To celebrate the release of her debut EP, ‘Book of Shadows’, Melbourne creative Witching Hour, aka Claire Quartz, takes us through the eclectic release track by track.
CONTENT WARNING: This article contains discussion of mental health. If you are suffering from any of the issues that have been discussed or need assistance, please contact Lifeline on 13 11 14 or Beyond Blue on 1300 22 4636.
A book of shadows is a type of journal kept by a witch. This release is my sonic book of shadows from the past couple of years, and tells stories of love, loss, self-reclamation, mental health battles, damaging relationships, creepy dudes, and grief.
It’s a collection of formative, defining experiences, distilled in musical form. The songs were written between 2018-2020, a time where I stared down many of my own shadows, and had experiences both exhilarating and devastating. I like to think of Book Of Shadows as a chronicle of those years, a musical diary of sorts.
It features tracks that I worked on with my wonderful friends Ezekiel and Michael, my lovely pal Tim Palstra, and my dad also mastered all of the songs. We worked on production for some of my earlier tracks together too, which was so much fun. To my synaesthetic mind, Book Of Shadows is a dynamic, swirling artwork full of every shade of pink imaginable.
Queen Of Wands encapsulates the magic of choosing yourself. I wrote this song in early 2020, during a time where I was living on my own in a super cute apartment with my gorgeous cat Armie, and I had experienced a total paradigm shift after a string of damaging relationships. I had always had this urge to swiftly find the right person to spend my life with, and as a result often tried to contort people into that role who were not right for me at all. Then one day I felt something deep within me suddenly say ‘STOP!’, and I just completely let go of control over that outcome, and sat with the fear of the unknown.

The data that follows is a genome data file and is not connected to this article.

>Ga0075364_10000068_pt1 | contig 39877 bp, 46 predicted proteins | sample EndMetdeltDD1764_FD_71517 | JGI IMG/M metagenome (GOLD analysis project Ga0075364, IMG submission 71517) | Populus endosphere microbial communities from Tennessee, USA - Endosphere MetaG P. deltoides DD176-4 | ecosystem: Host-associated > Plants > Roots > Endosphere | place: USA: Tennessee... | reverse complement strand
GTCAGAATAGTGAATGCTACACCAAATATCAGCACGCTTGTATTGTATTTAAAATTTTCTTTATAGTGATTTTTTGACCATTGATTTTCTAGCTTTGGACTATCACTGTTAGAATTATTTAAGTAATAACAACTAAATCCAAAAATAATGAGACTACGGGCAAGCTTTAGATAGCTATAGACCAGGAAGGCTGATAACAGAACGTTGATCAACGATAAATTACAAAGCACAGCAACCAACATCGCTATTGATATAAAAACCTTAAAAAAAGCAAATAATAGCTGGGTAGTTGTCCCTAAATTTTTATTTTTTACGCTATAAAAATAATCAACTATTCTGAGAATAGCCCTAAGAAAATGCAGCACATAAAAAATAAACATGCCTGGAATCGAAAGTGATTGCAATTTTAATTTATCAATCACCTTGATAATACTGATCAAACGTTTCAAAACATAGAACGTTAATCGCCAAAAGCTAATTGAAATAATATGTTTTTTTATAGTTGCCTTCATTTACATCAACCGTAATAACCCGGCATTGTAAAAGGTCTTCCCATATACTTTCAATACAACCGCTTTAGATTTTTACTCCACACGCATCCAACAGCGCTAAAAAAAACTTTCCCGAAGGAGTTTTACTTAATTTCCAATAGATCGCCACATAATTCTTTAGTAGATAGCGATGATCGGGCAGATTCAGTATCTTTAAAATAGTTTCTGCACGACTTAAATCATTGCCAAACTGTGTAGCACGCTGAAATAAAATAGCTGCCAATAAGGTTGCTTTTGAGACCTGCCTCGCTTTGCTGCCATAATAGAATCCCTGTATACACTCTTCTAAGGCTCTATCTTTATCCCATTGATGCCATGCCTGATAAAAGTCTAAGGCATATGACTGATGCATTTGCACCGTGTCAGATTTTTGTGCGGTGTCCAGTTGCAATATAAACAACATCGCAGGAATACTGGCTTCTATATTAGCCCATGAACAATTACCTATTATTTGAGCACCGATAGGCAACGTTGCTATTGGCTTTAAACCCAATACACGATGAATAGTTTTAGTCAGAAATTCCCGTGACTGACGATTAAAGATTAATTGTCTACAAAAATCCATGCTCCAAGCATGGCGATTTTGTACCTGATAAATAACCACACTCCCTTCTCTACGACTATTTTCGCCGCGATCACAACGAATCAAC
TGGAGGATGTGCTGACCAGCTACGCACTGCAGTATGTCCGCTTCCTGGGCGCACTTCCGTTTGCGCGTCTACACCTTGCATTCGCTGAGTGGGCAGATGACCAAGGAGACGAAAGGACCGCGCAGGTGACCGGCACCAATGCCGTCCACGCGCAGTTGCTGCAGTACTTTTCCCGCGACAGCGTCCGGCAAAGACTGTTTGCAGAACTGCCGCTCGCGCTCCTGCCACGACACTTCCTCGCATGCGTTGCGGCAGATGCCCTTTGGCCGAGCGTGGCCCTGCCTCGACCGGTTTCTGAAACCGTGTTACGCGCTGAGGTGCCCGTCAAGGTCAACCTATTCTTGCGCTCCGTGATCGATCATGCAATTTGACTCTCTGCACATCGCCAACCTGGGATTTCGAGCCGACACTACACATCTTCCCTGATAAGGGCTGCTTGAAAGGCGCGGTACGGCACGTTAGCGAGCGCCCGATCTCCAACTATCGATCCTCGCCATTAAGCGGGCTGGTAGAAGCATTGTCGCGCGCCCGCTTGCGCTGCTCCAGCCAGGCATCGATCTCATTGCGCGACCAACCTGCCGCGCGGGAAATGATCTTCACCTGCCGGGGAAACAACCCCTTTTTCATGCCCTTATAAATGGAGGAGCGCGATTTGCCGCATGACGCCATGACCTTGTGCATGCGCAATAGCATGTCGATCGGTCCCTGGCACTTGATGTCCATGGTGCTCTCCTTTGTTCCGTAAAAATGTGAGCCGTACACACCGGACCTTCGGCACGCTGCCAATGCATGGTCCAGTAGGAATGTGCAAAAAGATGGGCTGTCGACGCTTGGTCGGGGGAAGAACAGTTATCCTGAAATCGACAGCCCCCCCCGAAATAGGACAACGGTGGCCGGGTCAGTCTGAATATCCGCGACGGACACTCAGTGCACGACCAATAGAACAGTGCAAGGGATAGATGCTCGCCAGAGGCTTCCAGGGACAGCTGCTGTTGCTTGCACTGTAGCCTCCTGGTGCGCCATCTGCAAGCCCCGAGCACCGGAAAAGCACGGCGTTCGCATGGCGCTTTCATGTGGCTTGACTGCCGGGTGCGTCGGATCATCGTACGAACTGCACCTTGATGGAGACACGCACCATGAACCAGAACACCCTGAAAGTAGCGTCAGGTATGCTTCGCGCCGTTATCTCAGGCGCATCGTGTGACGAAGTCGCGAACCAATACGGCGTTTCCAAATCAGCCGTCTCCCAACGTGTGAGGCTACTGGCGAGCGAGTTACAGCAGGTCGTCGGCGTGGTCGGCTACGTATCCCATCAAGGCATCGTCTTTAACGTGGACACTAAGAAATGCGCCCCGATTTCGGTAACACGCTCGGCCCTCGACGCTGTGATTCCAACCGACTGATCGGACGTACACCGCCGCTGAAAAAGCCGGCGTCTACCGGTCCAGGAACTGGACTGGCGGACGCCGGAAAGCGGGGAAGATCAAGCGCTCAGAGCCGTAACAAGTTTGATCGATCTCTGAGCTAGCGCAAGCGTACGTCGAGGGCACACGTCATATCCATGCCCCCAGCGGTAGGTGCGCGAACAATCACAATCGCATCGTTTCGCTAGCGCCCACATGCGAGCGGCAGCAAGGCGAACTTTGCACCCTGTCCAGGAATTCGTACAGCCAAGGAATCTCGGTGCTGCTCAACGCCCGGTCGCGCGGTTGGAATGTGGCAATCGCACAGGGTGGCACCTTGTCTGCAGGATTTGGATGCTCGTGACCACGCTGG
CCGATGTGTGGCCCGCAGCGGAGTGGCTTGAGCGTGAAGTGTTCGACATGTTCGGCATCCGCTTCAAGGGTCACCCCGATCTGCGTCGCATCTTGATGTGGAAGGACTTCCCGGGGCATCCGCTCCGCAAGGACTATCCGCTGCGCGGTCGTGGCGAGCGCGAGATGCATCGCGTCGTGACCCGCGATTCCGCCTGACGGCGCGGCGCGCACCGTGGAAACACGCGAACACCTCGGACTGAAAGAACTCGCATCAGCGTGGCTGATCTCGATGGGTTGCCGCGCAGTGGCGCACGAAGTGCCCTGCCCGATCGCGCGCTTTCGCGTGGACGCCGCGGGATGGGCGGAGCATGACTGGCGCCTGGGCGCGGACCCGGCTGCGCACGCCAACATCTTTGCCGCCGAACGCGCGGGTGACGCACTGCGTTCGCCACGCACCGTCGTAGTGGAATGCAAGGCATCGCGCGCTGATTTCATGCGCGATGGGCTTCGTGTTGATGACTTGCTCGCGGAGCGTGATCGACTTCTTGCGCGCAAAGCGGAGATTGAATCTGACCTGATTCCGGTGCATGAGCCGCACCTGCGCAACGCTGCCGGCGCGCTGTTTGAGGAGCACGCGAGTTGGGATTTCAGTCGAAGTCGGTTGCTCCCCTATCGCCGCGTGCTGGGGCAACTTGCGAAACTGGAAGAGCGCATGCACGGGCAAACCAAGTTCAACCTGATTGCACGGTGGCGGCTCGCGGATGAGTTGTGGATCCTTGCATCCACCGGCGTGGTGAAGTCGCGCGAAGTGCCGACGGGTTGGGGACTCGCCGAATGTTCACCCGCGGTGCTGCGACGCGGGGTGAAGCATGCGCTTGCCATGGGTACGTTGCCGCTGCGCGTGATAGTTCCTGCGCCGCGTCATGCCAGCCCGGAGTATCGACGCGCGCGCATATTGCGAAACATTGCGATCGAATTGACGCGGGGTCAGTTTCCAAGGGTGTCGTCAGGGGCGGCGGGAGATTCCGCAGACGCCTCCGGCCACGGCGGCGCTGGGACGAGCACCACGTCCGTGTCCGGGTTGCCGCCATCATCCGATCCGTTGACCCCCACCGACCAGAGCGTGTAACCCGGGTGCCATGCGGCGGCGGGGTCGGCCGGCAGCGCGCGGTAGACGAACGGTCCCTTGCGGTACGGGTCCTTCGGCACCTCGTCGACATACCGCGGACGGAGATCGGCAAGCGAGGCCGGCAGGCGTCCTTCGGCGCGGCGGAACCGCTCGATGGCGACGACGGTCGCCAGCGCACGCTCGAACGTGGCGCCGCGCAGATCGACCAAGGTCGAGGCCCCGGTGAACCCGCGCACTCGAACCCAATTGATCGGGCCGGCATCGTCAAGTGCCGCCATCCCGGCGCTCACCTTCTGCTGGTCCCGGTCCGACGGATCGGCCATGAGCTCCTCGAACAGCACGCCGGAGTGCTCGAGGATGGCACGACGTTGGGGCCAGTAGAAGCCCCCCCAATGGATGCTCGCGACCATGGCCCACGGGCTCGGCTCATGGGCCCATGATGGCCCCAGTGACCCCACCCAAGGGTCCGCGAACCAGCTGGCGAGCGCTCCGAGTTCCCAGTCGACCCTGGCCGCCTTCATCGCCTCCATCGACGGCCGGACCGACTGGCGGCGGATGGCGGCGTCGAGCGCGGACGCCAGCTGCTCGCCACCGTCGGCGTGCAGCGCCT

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As soon as I faced the darkness and uncertainty, I felt myself come alive again. I felt like my truest and most authentic self again, and felt colour and life fill my body for the first time since I was about 15. I relished my time in that apartment, hanging with my cat (who you can hear purring in the verses!), taking myself out on dates, and while in that transformative little cocoon I found myself resonating with the tarot archetype Queen Of Wands - fiery, independent, passionate, joyous, and deeply in touch with her own shadows. I also reference two other tarot cards in the track - The Fool and The World. Overall, Queen Of Wands celebrates a powerful return to self.
Comedown was written about the despair and desperation of ending a relationship with a partner who was struggling with alcoholism. I was in a relationship that I watched slowly disintegrate, and while I tried to keep things together he continued to drink more and more, and treated me worse and worse.
I had reached a place where I was being hurt too much to continue, and knew it had to end. I had grieved our relationship while we were still together, so by the time it actually ended I had little attachment left and my feelings for him had died out, so I just felt sad for him, and sorry for our past selves that things had gotten to the point where I had to wave my white flag to his red flags. Comedown captures those feelings and resentments I held towards him.